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Category Carbonate mineral
(repeating unit)
Strunz classification 05.AA.10
Crystal symmetry Hexagonal dihexagonal pyramidal
H-M symbol: (6mm)
Space group: P 63mc
Unit cell a = 5.21 Å, c = 6.58 Å; Z=2
Color Brown, milky white
Crystal habit Phenocrysts in carbonatite lava
Crystal system Hexagonal
Streak White
Diaphaneity Transparent to translucent
Specific gravity 2.27 (calculated)
Optical properties Uniaxial
Solubility Soluble in water
References [1][2][3]

Gregoryite is an anhydrous carbonate mineral that is rich in potassium and sodium[4] with formula: [(Na2,K2,Ca)CO3].[1][5][6] It is one of the two main ingredients of natrocarbonatite, found naturally in the lava of Ol Doinyo Lengai volcano, the other being nyerereite.[7]

Because of its anhydrous nature, gregoryite reacts quickly with the environment, causing the dark lava to be converted to white substance within hours.[4]

Gregoryite was first described in 1980 and named after the British geologist and author John Walter Gregory (1864–1932), who studied the East African Rift Valley.[1][2] It occurs associated with nyerereite, alabandite, halite, sylvite, fluorite and calcite.[3]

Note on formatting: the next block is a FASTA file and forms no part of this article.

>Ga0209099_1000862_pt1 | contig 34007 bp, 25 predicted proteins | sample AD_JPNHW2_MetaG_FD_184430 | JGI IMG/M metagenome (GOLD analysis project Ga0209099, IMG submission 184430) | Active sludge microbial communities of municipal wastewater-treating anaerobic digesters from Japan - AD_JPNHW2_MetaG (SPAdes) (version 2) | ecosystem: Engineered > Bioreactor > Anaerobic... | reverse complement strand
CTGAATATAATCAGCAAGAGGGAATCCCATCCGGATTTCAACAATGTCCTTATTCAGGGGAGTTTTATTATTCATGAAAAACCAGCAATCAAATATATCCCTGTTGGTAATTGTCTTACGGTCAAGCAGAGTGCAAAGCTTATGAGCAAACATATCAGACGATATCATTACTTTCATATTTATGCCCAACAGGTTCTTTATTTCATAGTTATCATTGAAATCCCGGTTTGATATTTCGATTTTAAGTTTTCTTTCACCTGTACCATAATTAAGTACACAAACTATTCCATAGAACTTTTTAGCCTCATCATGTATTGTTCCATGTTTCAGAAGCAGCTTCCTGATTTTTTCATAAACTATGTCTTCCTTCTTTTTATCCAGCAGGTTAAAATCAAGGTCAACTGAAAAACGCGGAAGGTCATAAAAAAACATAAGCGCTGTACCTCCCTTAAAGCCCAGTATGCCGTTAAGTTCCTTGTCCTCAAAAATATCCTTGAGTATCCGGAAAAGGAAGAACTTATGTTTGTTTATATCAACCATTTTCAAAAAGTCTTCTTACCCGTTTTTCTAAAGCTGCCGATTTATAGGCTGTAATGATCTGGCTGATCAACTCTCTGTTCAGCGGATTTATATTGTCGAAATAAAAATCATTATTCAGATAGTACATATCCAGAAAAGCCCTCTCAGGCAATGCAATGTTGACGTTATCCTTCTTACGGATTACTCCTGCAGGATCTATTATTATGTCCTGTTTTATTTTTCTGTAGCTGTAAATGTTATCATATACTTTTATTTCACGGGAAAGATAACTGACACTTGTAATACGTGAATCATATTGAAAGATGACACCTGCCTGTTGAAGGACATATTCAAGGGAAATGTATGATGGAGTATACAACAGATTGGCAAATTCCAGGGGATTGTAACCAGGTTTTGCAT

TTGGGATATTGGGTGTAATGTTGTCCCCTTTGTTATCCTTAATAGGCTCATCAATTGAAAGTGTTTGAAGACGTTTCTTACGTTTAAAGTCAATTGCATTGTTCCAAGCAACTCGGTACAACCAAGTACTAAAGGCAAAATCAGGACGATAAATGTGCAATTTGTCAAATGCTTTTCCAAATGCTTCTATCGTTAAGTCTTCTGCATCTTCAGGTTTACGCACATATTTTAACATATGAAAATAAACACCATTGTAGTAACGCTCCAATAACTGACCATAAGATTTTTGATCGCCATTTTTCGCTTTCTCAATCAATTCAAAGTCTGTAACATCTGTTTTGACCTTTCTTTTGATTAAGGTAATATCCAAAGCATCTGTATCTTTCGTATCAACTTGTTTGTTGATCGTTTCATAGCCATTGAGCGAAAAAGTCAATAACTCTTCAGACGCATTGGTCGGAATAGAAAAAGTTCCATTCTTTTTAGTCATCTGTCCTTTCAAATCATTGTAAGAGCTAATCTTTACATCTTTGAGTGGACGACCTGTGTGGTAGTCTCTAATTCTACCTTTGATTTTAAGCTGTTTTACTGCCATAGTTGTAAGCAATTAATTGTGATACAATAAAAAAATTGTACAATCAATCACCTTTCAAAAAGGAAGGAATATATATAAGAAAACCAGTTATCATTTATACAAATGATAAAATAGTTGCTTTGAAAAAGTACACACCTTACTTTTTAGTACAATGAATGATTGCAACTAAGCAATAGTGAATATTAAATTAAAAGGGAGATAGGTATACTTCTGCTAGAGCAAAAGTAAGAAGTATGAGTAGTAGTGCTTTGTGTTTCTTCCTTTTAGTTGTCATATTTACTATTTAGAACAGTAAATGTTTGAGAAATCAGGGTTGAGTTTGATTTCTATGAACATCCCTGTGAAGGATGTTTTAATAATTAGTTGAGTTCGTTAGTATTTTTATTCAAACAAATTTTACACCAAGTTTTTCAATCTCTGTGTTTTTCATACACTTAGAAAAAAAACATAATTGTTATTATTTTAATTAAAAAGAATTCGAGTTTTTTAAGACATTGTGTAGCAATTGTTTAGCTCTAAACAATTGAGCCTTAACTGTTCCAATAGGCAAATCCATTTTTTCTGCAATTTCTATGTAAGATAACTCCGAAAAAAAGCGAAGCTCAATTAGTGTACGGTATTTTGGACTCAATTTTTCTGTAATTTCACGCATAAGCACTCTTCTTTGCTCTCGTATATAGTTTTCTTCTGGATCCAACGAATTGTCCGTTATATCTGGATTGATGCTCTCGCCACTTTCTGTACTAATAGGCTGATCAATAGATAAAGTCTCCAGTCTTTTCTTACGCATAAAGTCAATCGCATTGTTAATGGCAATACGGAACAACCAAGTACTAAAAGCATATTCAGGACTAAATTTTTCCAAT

1. ^ a b c
  2. ^ a b
  3. ^ a b Handbook of Mineralogy
  4. ^ a b "Gregoryite definition". Dictionary of Geology. Retrieved 2011-05-21. 
  5. ^ Mitchell, Roger H.; Bruce A. Kjarsgaard (2010). "Experimental Studies of the System Na2CO3–CaCO3–MgF2 at 0·1 GPa: Implications for the Differentiation and Low-temperature Crystallization of Natrocarbonatite". Journal of Petrology (Oxford Journals) 52 (7–8): 1265–1280. doi:10.1093/petrology/egq069. Retrieved 2011-05-21. 
  6. ^ Hay, Richard L (1989). "Holocene carbonatite-nephelinite tephra deposits of Oldoinyo Lengai, Tanzania". Journal of Volcanology and Geothermal Research (Elsevier (Netherlands)) 37 (1): 77–91. Bibcode:1989JVGR...37...77H. doi:10.1016/0377-0273(89)90114-5. Retrieved 2011-05-21. 
  7. ^ "World's Coolest Lava is in Africa". Volcano Watch. "USGS Hawaiian Volcano Watch". Retrieved 2011-05-21.